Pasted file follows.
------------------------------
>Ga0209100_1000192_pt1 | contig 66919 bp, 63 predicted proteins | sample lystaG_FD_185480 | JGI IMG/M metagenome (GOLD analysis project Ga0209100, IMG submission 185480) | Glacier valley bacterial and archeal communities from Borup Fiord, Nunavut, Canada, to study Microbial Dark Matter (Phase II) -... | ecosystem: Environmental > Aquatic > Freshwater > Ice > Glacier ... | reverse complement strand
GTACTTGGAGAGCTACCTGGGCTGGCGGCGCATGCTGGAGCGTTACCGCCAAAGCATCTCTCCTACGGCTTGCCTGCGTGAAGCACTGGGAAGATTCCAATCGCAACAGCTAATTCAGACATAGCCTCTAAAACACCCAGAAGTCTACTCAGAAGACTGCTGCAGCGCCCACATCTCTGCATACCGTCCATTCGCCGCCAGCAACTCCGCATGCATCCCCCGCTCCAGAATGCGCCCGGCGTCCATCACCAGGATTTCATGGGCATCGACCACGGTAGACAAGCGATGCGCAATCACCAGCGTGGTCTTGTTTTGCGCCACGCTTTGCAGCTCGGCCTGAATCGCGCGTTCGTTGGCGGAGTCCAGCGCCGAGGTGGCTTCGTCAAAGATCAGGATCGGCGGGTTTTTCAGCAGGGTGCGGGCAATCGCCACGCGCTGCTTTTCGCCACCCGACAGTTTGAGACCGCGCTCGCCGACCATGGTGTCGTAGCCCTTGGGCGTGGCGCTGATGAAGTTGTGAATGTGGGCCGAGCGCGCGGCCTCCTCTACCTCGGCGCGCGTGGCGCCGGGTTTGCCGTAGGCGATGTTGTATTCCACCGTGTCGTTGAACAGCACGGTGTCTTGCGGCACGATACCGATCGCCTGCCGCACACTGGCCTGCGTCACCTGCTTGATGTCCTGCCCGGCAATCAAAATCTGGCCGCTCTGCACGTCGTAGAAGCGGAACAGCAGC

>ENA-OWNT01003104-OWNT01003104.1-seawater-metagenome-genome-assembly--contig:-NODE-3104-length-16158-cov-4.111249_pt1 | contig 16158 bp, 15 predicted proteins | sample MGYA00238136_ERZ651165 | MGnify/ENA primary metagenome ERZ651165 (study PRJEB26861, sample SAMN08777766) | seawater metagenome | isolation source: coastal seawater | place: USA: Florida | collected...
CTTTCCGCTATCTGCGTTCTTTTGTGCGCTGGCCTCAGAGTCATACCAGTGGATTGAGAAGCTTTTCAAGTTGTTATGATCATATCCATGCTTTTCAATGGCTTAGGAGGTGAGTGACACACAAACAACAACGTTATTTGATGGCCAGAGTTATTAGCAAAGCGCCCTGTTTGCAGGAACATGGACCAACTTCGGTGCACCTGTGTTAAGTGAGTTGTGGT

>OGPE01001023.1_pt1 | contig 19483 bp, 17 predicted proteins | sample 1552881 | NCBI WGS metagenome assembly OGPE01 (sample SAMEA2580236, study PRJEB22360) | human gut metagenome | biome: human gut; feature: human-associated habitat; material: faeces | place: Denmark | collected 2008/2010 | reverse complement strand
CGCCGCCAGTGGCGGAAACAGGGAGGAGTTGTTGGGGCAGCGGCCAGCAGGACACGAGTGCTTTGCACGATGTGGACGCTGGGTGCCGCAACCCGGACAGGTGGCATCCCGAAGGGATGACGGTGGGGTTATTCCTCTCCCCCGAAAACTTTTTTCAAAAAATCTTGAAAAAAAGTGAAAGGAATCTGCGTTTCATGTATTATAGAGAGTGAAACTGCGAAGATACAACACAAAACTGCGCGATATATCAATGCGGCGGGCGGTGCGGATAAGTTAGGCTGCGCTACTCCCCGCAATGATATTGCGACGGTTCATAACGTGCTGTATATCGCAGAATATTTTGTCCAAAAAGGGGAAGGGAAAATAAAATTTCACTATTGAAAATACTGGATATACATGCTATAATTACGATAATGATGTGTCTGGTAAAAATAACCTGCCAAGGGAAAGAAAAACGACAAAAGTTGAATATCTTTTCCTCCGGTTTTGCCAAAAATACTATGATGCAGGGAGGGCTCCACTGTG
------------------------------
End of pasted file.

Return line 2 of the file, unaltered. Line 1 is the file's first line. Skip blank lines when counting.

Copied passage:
GTACTTGGAGAGCTACCTGGGCTGGCGGCGCATGCTGGAGCGTTACCGCCAAAGCATCTCTCCTACGGCTTGCCTGCGTGAAGCACTGGGAAGATTCCAATCGCAACAGCTAATTCAGACATAGCCTCTAAAACACCCAGAAGTCTACTCAGAAGACTGCTGCAGCGCCCACATCTCTGCATACCGTCCATTCGCCGCCAGCAACTCCGCATGCATCCCCCGCTCCAGAATGCGCCCGGCGTCCATCACCAGGATTTCATGGGCATCGACCACGGTAGACAAGCGATGCGCAATCACCAGCGTGGTCTTGTTTTGCGCCACGCTTTGCAGCTCGGCCTGAATCGCGCGTTCGTTGGCGGAGTCCAGCGCCGAGGTGGCTTCGTCAAAGATCAGGATCGGCGGGTTTTTCAGCAGGGTGCGGGCAATCGCCACGCGCTGCTTTTCGCCACCCGACAGTTTGAGACCGCGCTCGCCGACCATGGTGTCGTAGCCCTTGGGCGTGGCGCTGATGAAGTTGTGAATGTGGGCCGAGCGCGCGGCCTCCTCTACCTCGGCGCGCGTGGCGCCGGGTTTGCCGTAGGCGATGTTGTATTCCACCGTGTCGTTGAACAGCACGGTGTCTTGCGGCACGATACCGATCGCCTGCCGCACACTGGCCTGCGTCACCTGCTTGATGTCCTGCCCGGCAATCAAAATCTGGCCGCTCTGCACGTCGTAGAAGCGGAACAGCAGC